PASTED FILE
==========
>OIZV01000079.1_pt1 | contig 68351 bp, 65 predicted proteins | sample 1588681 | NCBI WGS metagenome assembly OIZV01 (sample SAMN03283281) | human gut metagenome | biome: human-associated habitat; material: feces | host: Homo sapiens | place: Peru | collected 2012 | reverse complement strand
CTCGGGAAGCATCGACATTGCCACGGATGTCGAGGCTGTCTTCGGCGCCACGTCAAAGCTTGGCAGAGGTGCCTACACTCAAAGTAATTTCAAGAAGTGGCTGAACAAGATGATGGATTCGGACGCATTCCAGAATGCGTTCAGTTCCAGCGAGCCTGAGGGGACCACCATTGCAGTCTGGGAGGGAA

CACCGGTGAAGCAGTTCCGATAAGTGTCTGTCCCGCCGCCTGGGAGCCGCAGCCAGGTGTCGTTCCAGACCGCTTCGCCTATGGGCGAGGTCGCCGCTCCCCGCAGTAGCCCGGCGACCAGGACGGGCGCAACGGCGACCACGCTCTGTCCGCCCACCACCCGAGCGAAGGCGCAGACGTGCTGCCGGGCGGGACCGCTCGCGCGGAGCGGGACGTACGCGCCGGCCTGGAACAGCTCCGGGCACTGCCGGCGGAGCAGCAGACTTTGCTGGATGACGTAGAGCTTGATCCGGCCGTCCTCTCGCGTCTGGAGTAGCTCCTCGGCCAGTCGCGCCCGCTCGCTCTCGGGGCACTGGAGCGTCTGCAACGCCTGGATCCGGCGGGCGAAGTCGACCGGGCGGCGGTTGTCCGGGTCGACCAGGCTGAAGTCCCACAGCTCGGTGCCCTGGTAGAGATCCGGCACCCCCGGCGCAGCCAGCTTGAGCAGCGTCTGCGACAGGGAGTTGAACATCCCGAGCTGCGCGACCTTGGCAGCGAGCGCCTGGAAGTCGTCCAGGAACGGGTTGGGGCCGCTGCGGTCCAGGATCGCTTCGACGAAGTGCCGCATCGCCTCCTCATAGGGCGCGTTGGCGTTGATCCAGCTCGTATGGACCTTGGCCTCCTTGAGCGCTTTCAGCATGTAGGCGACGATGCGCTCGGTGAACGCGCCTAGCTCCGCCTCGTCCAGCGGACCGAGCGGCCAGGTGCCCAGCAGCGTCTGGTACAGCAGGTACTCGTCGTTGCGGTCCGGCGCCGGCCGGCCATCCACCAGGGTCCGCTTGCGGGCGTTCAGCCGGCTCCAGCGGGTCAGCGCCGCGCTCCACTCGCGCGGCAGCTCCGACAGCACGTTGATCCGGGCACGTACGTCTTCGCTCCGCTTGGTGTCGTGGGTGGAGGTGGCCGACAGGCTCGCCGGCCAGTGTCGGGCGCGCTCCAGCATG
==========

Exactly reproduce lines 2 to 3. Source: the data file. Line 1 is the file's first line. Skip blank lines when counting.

CTCGGGAAGCATCGACATTGCCACGGATGTCGAGGCTGTCTTCGGCGCCACGTCAAAGCTTGGCAGAGGTGCCTACACTCAAAGTAATTTCAAGAAGTGGCTGAACAAGATGATGGATTCGGACGCATTCCAGAATGCGTTCAGTTCCAGCGAGCCTGAGGGGACCACCATTGCAGTCTGGGAGGGAA

CACCGGTGAAGCAGTTCCGATAAGTGTCTGTCCCGCCGCCTGGGAGCCGCAGCCAGGTGTCGTTCCAGACCGCTTCGCCTATGGGCGAGGTCGCCGCTCCCCGCAGTAGCCCGGCGACCAGGACGGGCGCAACGGCGACCACGCTCTGTCCGCCCACCACCCGAGCGAAGGCGCAGACGTGCTGCCGGGCGGGACCGCTCGCGCGGAGCGGGACGTACGCGCCGGCCTGGAACAGCTCCGGGCACTGCCGGCGGAGCAGCAGACTTTGCTGGATGACGTAGAGCTTGATCCGGCCGTCCTCTCGCGTCTGGAGTAGCTCCTCGGCCAGTCGCGCCCGCTCGCTCTCGGGGCACTGGAGCGTCTGCAACGCCTGGATCCGGCGGGCGAAGTCGACCGGGCGGCGGTTGTCCGGGTCGACCAGGCTGAAGTCCCACAGCTCGGTGCCCTGGTAGAGATCCGGCACCCCCGGCGCAGCCAGCTTGAGCAGCGTCTGCGACAGGGAGTTGAACATCCCGAGCTGCGCGACCTTGGCAGCGAGCGCCTGGAAGTCGTCCAGGAACGGGTTGGGGCCGCTGCGGTCCAGGATCGCTTCGACGAAGTGCCGCATCGCCTCCTCATAGGGCGCGTTGGCGTTGATCCAGCTCGTATGGACCTTGGCCTCCTTGAGCGCTTTCAGCATGTAGGCGACGATGCGCTCGGTGAACGCGCCTAGCTCCGCCTCGTCCAGCGGACCGAGCGGCCAGGTGCCCAGCAGCGTCTGGTACAGCAGGTACTCGTCGTTGCGGTCCGGCGCCGGCCGGCCATCCACCAGGGTCCGCTTGCGGGCGTTCAGCCGGCTCCAGCGGGTCAGCGCCGCGCTCCACTCGCGCGGCAGCTCCGACAGCACGTTGATCCGGGCACGTACGTCTTCGCTCCGCTTGGTGTCGTGGGTGGAGGTGGCCGACAGGCTCGCCGGCCAGTGTCGGGCGCGCTCCAGCATG